Our elected officials can run, but they can't hide from the financial consequences of their bad decisions.
Illinois legislators took a tough vote in December, passing a pension reform package that outraged many public employees, retirees and their union leaders.
That bill now is being challenged in the courts.
Meanwhile last week at the General Assembly in Springfield, it was deja vu all over again — legislators are confronted with controversial pension legislation involving two of Chicago's four public employee pension systems. Once again, legislators are skittish about passing a bill that could bring political opposition down on them. Once again, top state officials like Chicago Mayor Rahm Emanuel and House Speaker Michael Madigan contend legislators must act immediately to address the problem.
"Why would you want to slow it down? Why would you want to do that? What's the problem with calling the bill today? What are you concerned about?" Madigan asked a group of reporters who queried him about the fast track the pension bill is on.
That was Madigan's non-answer to reporters' question about why legislators should pass a complicated, controversial pension bill just two days after the proposal was unveiled by Mayor Emanuel.
Democratic leaders obviously want to pass the legislation before union leaders and public employees have time to lobby against it. Chicago Democratic House and Senate members sense potential political problems; their legislative leaders do not want them to understand the extent of those problems until after they've voted yes.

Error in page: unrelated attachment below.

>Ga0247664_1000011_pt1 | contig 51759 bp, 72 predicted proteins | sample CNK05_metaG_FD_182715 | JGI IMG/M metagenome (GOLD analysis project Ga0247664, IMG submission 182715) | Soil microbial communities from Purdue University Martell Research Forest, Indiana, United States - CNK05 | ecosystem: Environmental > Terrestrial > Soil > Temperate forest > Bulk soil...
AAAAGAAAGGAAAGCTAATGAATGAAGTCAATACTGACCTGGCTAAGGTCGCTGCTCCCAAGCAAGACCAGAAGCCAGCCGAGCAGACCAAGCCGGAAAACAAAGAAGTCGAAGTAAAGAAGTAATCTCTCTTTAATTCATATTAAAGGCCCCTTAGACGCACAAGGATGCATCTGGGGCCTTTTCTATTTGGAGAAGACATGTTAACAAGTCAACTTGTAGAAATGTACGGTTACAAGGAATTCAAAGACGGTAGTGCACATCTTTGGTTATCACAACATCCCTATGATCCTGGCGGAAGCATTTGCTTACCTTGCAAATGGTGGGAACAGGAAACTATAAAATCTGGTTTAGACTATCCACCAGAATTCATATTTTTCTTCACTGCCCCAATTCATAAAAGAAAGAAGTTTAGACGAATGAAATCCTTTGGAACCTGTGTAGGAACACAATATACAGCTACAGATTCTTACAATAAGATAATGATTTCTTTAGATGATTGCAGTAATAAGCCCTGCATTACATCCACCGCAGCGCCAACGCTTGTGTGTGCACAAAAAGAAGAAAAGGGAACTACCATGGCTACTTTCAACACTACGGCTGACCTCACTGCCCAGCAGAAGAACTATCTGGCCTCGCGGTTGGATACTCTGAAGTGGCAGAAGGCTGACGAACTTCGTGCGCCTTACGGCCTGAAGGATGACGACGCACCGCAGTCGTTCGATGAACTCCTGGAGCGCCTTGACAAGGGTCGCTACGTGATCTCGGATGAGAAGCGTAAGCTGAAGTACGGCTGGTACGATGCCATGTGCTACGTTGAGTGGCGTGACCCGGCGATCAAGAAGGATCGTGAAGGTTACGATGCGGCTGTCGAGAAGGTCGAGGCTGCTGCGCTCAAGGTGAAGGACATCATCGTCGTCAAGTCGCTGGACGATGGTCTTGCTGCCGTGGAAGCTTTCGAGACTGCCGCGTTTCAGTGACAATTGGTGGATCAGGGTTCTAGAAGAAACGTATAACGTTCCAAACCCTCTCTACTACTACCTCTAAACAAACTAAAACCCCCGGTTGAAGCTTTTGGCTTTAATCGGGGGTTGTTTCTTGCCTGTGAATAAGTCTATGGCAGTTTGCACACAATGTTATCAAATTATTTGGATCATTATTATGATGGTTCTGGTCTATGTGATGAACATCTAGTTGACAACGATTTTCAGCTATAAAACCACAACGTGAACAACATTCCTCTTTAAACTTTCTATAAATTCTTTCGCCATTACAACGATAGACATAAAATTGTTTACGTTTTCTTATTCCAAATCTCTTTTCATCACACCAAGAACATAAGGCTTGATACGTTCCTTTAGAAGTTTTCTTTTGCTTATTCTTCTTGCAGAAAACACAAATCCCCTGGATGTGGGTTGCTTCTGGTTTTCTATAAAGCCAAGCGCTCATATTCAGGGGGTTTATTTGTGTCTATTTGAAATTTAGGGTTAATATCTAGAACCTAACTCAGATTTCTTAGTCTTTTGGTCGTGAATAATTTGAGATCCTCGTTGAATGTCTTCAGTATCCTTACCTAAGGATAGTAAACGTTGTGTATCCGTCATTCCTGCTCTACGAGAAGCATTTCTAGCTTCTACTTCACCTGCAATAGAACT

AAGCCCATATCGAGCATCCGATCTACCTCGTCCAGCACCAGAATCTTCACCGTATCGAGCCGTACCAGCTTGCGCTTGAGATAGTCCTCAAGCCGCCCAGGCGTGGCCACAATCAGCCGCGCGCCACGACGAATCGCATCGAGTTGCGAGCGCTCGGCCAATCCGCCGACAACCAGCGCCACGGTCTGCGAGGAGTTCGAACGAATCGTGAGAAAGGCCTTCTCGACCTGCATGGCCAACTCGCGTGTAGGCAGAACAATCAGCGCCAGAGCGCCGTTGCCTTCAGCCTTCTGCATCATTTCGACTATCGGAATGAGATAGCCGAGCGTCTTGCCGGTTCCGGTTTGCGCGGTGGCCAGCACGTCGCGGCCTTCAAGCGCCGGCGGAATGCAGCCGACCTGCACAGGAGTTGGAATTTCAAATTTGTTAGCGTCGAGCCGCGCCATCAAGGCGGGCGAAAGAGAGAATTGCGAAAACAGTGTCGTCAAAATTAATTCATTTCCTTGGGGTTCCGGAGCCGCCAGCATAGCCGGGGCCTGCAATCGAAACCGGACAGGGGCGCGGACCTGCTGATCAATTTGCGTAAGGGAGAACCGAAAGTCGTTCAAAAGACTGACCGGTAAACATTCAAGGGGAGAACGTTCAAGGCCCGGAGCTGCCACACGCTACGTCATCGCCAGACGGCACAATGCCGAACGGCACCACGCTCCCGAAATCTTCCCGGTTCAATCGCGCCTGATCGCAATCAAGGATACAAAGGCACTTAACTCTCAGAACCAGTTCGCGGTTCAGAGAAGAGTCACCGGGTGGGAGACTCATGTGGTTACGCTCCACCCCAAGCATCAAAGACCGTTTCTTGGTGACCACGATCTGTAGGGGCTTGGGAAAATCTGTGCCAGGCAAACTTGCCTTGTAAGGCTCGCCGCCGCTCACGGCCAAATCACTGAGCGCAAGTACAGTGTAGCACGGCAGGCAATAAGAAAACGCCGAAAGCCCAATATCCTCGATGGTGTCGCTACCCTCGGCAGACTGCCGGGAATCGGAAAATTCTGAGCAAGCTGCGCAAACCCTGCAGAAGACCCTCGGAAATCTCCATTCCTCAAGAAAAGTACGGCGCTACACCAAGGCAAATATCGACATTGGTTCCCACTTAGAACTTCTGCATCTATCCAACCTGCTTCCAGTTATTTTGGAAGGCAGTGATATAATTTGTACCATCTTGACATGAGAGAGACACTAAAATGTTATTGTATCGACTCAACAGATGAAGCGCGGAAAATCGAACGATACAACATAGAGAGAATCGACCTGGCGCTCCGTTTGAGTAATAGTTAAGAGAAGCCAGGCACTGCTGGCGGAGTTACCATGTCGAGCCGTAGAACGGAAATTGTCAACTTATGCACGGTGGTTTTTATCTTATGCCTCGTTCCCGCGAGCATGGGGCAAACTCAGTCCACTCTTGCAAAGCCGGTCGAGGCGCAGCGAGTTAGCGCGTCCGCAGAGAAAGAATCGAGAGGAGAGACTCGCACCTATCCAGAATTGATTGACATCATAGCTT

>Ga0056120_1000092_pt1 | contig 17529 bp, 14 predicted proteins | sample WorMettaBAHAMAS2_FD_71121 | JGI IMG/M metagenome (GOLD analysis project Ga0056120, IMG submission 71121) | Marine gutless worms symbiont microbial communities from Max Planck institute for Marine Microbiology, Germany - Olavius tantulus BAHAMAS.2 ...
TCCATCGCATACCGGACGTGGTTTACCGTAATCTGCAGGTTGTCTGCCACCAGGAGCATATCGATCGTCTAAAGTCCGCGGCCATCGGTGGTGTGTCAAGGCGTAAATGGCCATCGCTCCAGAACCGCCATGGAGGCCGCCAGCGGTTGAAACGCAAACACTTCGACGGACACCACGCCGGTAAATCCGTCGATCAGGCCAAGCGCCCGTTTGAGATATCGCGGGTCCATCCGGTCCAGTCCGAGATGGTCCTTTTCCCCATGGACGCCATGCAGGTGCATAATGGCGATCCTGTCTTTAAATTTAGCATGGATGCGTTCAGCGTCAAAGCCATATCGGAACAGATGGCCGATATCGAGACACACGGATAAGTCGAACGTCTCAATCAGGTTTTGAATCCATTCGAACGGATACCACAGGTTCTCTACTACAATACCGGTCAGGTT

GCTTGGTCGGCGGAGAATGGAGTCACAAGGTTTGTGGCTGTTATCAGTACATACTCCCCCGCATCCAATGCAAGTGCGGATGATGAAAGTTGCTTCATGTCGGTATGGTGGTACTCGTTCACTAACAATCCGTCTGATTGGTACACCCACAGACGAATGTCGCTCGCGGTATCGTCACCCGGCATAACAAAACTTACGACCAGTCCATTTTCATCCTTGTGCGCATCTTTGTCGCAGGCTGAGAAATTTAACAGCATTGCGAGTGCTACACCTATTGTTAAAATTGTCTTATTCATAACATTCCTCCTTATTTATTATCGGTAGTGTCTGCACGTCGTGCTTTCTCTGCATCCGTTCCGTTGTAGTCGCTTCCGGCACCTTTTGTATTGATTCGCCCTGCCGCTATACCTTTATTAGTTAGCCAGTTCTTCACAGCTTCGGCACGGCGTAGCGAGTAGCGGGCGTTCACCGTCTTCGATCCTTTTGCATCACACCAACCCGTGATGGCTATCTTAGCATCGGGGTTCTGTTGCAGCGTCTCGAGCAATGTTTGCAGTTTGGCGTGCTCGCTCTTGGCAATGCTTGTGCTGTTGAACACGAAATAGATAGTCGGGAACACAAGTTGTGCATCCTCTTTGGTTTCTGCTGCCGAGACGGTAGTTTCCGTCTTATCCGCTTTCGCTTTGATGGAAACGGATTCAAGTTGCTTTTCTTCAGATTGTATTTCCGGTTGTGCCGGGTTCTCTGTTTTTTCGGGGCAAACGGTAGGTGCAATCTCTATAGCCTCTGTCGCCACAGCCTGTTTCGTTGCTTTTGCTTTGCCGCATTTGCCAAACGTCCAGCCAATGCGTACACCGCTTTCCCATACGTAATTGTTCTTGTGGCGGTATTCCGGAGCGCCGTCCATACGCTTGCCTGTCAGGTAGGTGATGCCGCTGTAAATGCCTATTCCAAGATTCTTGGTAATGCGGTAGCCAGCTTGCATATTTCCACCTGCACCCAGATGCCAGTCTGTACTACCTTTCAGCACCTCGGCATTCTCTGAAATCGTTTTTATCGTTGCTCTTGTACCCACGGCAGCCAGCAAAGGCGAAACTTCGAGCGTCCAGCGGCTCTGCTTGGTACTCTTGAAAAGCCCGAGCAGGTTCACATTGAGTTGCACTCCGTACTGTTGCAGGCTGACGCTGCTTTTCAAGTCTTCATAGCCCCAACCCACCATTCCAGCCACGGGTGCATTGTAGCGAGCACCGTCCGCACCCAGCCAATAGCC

Try as our public officials might, they can't escape the consequence of years of bad decisions on public pensions.
The state of Illinois approved generous pension benefits for public employees and allowed them to retire early to collect them. But it neglected to properly fund the pensions, creating an underfunding problem that poses a long-term existential threat. The city of Chicago did the same thing, creating what Mayor Emanuel and others are calling an impending financial crisis. Emanuel's solution to the problem, one that must be approved by state legislators, is to dramatically increase property taxes as well as boost employee contributions to fund the pensions while reducing benefits, particularly annual cost-of-living increases, to retirees.
Public officials' first instinct on the public pension problems was to do nothing, and they did it for so long that the financial woes look unsolvable to many. Now they must act, but their options are so distasteful they can hardly stand to do so.
Unfortunately, what's transpiring in Illinois and Chicago with respect to public pension is becoming more and more common. Our elected officials may have been irresponsible, but they are not alone. Some of the chickens have come home to roost and the rest are on their way.